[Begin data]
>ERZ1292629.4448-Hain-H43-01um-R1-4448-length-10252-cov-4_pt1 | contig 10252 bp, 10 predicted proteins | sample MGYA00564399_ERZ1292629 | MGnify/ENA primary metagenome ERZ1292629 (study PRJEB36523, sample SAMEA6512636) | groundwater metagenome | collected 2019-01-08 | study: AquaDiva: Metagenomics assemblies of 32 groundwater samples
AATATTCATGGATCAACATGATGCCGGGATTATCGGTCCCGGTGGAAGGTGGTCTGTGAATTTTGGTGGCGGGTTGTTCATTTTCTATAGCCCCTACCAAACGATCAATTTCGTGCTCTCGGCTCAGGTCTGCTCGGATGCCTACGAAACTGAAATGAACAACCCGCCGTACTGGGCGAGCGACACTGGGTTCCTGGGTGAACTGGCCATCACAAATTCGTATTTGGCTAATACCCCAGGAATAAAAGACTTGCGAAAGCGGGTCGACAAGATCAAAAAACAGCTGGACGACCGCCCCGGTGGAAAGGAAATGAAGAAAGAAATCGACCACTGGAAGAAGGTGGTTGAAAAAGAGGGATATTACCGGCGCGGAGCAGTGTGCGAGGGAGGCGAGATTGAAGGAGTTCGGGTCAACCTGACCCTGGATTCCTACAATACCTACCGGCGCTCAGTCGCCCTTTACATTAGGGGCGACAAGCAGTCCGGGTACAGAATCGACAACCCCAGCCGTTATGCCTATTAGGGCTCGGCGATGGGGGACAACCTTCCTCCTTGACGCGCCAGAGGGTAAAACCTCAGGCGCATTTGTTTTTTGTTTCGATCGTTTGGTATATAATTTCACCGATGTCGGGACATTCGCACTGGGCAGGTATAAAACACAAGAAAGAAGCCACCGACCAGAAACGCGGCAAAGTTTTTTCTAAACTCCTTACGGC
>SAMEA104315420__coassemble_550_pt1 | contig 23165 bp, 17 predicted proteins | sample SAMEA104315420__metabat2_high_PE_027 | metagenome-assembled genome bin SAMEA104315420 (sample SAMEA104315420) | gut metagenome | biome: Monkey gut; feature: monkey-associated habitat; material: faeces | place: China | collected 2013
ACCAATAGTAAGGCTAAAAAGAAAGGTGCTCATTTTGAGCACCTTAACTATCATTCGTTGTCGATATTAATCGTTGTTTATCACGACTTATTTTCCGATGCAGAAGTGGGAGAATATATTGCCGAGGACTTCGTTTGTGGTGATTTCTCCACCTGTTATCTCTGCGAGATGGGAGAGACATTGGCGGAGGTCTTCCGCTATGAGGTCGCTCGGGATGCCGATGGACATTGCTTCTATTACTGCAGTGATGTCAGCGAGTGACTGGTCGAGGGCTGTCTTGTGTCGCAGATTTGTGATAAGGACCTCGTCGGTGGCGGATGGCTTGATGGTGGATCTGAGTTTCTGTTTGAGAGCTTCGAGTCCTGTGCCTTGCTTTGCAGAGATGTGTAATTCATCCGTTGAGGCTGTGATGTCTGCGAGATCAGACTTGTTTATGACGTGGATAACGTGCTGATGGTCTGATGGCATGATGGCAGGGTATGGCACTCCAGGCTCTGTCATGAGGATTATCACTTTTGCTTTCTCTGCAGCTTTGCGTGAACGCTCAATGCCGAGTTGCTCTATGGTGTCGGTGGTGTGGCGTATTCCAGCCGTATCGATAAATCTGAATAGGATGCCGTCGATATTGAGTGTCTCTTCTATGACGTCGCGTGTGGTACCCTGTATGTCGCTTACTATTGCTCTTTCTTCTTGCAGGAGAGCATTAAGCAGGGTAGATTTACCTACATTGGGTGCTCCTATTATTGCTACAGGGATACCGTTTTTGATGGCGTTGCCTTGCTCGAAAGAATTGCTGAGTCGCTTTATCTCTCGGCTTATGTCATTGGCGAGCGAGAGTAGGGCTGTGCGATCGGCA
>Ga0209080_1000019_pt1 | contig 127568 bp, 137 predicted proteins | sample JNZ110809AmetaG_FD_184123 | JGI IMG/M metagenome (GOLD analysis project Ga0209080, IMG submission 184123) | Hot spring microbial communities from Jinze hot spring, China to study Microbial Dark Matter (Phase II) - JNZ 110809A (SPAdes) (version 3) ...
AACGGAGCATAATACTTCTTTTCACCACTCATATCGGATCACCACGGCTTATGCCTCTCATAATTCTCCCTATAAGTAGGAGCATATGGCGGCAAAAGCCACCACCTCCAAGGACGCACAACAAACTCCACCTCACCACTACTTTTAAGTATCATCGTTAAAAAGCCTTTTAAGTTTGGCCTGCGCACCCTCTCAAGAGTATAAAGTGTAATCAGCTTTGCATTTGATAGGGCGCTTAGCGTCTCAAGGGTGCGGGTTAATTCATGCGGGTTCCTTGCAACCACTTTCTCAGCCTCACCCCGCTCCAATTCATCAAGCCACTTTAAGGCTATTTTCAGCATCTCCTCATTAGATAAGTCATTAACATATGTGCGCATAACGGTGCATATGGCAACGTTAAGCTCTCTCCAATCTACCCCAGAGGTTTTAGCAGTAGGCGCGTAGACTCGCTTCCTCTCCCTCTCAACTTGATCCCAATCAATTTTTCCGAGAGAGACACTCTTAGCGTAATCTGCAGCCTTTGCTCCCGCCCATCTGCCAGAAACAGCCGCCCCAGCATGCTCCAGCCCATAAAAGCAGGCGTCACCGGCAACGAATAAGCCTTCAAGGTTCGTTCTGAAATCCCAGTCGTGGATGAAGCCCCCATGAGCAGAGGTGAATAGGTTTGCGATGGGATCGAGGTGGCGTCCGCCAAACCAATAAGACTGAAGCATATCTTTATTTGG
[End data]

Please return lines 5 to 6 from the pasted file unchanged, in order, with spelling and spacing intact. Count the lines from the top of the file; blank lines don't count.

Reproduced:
>Ga0209080_1000019_pt1 | contig 127568 bp, 137 predicted proteins | sample JNZ110809AmetaG_FD_184123 | JGI IMG/M metagenome (GOLD analysis project Ga0209080, IMG submission 184123) | Hot spring microbial communities from Jinze hot spring, China to study Microbial Dark Matter (Phase II) - JNZ 110809A (SPAdes) (version 3) ...
AACGGAGCATAATACTTCTTTTCACCACTCATATCGGATCACCACGGCTTATGCCTCTCATAATTCTCCCTATAAGTAGGAGCATATGGCGGCAAAAGCCACCACCTCCAAGGACGCACAACAAACTCCACCTCACCACTACTTTTAAGTATCATCGTTAAAAAGCCTTTTAAGTTTGGCCTGCGCACCCTCTCAAGAGTATAAAGTGTAATCAGCTTTGCATTTGATAGGGCGCTTAGCGTCTCAAGGGTGCGGGTTAATTCATGCGGGTTCCTTGCAACCACTTTCTCAGCCTCACCCCGCTCCAATTCATCAAGCCACTTTAAGGCTATTTTCAGCATCTCCTCATTAGATAAGTCATTAACATATGTGCGCATAACGGTGCATATGGCAACGTTAAGCTCTCTCCAATCTACCCCAGAGGTTTTAGCAGTAGGCGCGTAGACTCGCTTCCTCTCCCTCTCAACTTGATCCCAATCAATTTTTCCGAGAGAGACACTCTTAGCGTAATCTGCAGCCTTTGCTCCCGCCCATCTGCCAGAAACAGCCGCCCCAGCATGCTCCAGCCCATAAAAGCAGGCGTCACCGGCAACGAATAAGCCTTCAAGGTTCGTTCTGAAATCCCAGTCGTGGATGAAGCCCCCATGAGCAGAGGTGAATAGGTTTGCGATGGGATCGAGGTGGCGTCCGCCAAACCAATAAGACTGAAGCATATCTTTATTTGG